The real reason no one ever smiled in old photographs

If you spend too much time looking at very old black and white photographs, you might come to the conclusion that everyone who ever existed before like 100 years ago was perpetually miserable. No one ever smiles in those old photos and why not? Did it just really, really suck to be a human in the 1800s and early 1900s? Or was it just not cool to show everyone that you were happy?

People might have wanted to hide their gross teeth in old photographs

Actually, none of the above. According to Time Magazine, some people think bad teeth had something to do with the perpetual unwillingness to smile, although if everyone around you has bad teeth do you really care so much whether or not your own bad teeth show up in a photo? And if that's true why are none of the kids smiling, either, since people don't usually develop those nasty dental problems until much later in life?

Another likely scenario is that people had to compensate for the limited capabilities of those old cameras. Before the 1850s and 1860s it took multiple seconds to capture a single exposure, so you would have to hold your pose until the exposure was complete. That can be a long time to try to hold a smile that's probably mostly fake to begin with.

Old photographs were a matter of life and death

That's also why some of those old photos are kind of on the blurry side — creepily, when you look at those weird post-mortem photographs you can often tell which person is the corpse just by the fact that the dead person is in tack-sharp focus while everyone else is slightly blurry.

The fact that we used to play Weekend at Bernie's with deceased relatives points to a different mindset entirely when it came to photos. Our ancestors had better things to do than planking on steamboats or dabbing on Chester A. Arthur. Life was difficult, and photographs were far more rare than they are today.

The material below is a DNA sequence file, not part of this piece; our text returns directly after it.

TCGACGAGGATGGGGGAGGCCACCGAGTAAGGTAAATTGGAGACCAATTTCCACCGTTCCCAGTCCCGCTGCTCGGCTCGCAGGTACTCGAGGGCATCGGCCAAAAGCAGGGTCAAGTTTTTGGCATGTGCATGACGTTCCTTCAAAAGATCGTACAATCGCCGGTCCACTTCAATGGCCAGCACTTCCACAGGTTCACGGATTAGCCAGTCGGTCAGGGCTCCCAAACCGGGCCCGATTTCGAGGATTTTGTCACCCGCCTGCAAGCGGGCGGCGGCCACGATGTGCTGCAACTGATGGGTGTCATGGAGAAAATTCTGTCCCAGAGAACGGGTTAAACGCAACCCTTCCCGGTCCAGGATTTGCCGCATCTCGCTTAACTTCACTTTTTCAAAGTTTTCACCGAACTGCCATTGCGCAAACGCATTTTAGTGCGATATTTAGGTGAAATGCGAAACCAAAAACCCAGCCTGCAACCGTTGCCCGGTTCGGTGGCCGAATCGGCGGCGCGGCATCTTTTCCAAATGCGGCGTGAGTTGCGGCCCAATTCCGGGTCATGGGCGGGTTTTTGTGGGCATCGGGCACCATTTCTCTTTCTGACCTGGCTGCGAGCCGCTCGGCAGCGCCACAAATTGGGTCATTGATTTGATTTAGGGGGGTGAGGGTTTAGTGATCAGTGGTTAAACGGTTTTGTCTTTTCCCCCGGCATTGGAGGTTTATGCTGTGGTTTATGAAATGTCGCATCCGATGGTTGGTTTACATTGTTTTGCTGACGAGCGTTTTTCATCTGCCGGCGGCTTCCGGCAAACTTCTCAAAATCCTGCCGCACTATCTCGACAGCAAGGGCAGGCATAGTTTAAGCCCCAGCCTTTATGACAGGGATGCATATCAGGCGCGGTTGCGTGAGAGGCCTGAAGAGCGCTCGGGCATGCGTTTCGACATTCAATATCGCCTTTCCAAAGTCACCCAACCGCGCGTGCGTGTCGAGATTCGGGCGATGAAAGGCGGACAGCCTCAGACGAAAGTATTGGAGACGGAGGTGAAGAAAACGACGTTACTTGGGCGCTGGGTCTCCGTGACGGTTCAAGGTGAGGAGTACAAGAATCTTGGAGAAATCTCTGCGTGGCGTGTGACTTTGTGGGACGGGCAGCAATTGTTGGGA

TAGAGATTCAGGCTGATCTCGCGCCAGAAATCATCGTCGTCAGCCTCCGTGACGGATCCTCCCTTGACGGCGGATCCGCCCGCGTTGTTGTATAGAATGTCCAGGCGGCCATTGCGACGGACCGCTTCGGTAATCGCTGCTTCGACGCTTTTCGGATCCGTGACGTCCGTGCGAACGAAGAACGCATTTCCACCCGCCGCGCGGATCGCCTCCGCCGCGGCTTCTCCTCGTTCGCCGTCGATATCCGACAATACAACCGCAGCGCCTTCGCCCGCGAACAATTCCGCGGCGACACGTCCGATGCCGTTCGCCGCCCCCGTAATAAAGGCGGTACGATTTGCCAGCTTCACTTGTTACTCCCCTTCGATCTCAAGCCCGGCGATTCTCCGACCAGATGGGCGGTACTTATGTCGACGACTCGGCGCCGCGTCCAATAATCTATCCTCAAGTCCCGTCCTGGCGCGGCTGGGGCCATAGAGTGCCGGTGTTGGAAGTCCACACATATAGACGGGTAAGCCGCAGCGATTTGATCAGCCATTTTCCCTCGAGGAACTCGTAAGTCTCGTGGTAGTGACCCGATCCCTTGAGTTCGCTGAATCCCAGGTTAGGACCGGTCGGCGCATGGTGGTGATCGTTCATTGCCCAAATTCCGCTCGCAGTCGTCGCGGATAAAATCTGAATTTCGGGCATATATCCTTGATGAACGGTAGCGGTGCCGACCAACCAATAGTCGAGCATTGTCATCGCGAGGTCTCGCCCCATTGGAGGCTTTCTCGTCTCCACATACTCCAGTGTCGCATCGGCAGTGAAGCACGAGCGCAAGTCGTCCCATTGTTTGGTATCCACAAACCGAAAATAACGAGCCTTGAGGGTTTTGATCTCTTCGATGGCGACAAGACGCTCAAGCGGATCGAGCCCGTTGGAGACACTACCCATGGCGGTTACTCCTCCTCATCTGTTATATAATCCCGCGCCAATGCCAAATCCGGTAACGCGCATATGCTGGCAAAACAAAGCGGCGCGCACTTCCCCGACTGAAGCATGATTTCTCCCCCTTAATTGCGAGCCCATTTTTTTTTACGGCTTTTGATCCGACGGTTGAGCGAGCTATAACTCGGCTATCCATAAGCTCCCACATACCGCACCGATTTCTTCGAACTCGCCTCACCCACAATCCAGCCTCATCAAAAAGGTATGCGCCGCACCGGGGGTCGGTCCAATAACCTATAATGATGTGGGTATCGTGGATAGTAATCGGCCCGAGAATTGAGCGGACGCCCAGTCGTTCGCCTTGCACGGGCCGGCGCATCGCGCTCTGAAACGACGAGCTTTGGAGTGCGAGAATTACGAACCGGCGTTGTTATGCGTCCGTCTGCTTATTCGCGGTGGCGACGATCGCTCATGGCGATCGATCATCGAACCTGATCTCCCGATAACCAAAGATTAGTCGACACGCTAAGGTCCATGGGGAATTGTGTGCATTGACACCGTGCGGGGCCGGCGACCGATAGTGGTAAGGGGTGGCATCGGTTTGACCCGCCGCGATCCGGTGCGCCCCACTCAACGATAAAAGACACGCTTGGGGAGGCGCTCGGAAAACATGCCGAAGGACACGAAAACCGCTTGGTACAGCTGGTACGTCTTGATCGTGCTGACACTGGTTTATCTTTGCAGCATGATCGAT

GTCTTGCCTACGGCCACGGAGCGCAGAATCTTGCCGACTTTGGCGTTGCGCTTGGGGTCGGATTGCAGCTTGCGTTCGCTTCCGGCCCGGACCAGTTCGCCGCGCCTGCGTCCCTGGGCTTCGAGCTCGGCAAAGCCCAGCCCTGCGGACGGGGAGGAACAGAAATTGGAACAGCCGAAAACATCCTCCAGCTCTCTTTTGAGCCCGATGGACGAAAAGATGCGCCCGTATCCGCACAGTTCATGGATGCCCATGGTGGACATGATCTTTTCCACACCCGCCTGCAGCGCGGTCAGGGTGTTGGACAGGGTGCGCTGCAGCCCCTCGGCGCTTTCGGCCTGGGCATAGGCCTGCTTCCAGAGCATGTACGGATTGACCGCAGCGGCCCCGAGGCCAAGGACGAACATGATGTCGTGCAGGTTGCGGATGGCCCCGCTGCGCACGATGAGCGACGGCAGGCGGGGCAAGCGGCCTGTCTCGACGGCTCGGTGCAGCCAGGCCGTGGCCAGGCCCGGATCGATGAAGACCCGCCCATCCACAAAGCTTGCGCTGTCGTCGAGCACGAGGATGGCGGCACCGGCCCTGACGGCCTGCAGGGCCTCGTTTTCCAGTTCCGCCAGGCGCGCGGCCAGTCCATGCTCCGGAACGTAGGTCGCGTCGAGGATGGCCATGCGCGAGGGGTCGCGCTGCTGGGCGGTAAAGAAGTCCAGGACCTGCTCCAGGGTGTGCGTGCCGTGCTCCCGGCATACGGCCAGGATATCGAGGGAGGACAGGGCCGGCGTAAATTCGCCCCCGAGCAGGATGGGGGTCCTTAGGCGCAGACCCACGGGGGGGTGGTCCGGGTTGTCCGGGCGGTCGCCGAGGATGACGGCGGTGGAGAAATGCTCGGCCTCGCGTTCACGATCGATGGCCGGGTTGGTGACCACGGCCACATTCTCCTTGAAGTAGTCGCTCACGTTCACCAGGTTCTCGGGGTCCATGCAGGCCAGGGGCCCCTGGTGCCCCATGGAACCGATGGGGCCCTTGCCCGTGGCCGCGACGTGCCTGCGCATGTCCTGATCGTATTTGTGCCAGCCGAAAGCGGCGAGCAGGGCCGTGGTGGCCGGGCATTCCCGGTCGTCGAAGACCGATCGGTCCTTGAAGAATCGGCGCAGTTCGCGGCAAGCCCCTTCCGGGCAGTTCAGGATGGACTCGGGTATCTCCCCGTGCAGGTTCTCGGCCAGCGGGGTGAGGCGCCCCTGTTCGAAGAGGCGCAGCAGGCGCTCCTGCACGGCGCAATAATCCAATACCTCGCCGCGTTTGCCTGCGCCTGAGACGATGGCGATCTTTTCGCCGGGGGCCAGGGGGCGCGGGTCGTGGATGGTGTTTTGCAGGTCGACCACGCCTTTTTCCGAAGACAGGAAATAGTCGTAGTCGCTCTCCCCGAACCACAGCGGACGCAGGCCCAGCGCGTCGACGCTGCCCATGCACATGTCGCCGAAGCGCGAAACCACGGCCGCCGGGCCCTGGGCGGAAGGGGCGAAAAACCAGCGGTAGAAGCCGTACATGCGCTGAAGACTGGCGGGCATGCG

Even legendary humorist Mark Twain took them seriously, stating: "I think a photograph is a most important document, and there is nothing more damning to go down to posterity than a silly, foolish smile caught and fixed forever." Old photos were considered almost a technological form of mummification — more of a solemn event than a fleeting moment. And if you think about it, the camera was relatively uncommon. People weren't used to taking photos like we are now, and probably weren't really sure what to do, and were probably just trying to not look like grinning idiots.

Things slowly began to change around the end of the 1800s, though, because as camera technology improved people no longer had to hold those poses for long periods of time. We could finally lighten up. Though the exposures were still long by today's standards, Vox tells us that by 1900, cameras like the Brownie made smiling possible in photographs. 

Generally credited with bringing the snapshot to the masses, the Brownie was sold for $1 at the turn of the 20th century, which would be around $30 today. Its low cost allowed it to sell over 150,000 copies in its first year, helping Kodak popularize photography. 

Smiling in photographs isn't natural

All this points to a more logical explanation: There is no natural instinct to smile in front of the camera. That's something we had to learn over time. And remember that to a lot of people photography was just another version of portraiture, only you didn't have to sit for so long while an artist painted you. And in those old paintings, most people weren't smiling, either. So the lack of smiles in those old photos was likely just an extension of those very established traditions, dating back well before the invention of the camera.

In fact, an 1894 Photographic Journal of America interview with a model named Elmer Ellsworth Masterman seems to confirm this idea. Masterman, who had the unique honor of posing as Jesus for both paintings and photographs, didn't differentiate between the two lines of work. "What is the difference between posing for a photograph and posing for a painting?" he asked. Obviously Masterman's Jesus didn't extend to prophetic visions of the future.

At the time there wasn't much of a difference. But if he had seen the lengths future generations would go to for an Instagram photo, Masterman would have recognized that the difference between photos and paintings is black and white.